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Autumn 1993
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  I deas and Observations

The White Elephant on the Potomac
Charlotte Allen
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More than two decades after its completion in 1971, Washington, D.C.’s massive John F. Kennedy Center for the Performing Arts still receives reverential treatment in the press and public mind. It is a shrine, after all: a national temple of high culture and the nation’s only official monument to the dead president. The Kennedy Center is also formidably large. It is a multi-hall complex—what Lincoln Center might be like if all its symphony, opera, dance, and theater spaces were under one roof, packed into a giant marble-clad shoebox. Looming over the Potomac, the Kennedy Center is impossible to miss from the several roads and bridges leading into the District of Columbia.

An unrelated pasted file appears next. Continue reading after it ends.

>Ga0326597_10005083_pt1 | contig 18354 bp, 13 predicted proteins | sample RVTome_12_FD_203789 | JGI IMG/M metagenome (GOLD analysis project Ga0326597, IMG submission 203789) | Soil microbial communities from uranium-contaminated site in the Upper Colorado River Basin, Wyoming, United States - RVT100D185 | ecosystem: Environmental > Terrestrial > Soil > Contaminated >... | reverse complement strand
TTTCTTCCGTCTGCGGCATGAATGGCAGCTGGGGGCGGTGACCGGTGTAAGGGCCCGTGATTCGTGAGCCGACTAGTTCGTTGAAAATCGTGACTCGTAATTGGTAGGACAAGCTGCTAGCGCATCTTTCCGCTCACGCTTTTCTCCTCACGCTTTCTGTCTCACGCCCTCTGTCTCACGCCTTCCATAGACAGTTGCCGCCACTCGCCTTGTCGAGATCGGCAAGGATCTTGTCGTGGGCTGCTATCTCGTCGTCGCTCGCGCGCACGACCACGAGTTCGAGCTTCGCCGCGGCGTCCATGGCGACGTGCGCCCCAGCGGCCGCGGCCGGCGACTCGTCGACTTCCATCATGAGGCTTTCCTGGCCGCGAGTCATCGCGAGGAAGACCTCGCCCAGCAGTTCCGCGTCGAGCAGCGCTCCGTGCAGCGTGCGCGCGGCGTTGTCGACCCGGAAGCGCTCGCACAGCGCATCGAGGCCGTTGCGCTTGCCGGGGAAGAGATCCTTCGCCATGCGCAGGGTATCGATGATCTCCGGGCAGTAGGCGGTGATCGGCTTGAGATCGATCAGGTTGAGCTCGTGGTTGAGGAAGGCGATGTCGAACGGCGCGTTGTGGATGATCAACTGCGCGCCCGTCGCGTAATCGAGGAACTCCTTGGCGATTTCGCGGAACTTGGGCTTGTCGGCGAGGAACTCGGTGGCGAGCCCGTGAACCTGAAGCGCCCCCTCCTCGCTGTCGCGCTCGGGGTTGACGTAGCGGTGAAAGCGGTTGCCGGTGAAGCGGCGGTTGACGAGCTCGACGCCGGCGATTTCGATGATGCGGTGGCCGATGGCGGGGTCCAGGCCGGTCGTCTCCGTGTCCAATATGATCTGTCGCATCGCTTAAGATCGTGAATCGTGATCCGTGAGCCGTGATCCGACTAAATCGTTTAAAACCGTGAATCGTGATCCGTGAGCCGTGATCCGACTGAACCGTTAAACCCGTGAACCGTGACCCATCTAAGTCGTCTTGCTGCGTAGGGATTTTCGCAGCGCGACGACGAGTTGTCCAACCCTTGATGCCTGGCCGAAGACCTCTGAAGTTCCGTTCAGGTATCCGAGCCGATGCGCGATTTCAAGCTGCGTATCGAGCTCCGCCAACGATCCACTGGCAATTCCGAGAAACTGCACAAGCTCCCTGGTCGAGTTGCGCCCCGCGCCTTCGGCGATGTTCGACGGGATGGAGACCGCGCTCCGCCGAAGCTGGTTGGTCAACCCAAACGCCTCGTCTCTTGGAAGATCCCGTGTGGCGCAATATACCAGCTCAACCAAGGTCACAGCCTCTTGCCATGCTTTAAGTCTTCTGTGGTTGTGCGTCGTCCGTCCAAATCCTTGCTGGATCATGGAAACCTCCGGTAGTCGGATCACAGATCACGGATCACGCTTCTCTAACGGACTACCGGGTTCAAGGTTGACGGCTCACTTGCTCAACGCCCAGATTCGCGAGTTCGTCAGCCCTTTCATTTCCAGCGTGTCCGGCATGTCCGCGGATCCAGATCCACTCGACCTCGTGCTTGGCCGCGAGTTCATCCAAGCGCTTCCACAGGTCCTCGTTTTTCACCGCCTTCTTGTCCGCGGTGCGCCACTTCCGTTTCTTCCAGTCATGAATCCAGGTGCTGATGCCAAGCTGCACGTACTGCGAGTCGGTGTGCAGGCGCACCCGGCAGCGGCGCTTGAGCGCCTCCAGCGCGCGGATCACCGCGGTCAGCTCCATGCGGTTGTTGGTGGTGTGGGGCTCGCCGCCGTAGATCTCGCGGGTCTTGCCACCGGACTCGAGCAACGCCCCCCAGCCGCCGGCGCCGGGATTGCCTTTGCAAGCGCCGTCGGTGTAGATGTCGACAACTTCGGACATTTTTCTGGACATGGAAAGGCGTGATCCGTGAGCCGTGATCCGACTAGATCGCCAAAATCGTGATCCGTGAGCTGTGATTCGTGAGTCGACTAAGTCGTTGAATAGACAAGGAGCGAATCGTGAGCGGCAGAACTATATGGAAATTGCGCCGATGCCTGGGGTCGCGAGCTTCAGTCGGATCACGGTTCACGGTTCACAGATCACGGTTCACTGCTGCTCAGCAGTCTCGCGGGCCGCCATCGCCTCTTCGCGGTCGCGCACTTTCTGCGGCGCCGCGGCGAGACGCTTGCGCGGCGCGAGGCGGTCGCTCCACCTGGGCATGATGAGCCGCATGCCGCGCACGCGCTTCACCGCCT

Nonetheless, the center has been a disappointment from the very beginning. Few Washingtonians have ever really liked the design by Edward Durrell Stone. The center has never been able to break even financially, even though the National Park Service pays for the maintenance of the buildings and grounds as a national monument. It has never quite lived up to artistic expectations either; its musical and theatrical fare has flailed between the dazzlingly original and (much more often) the mind-numbingly middlebrow. Finally, the Kennedy Center is physically falling apart after only 22 years, despite several major structural repairs.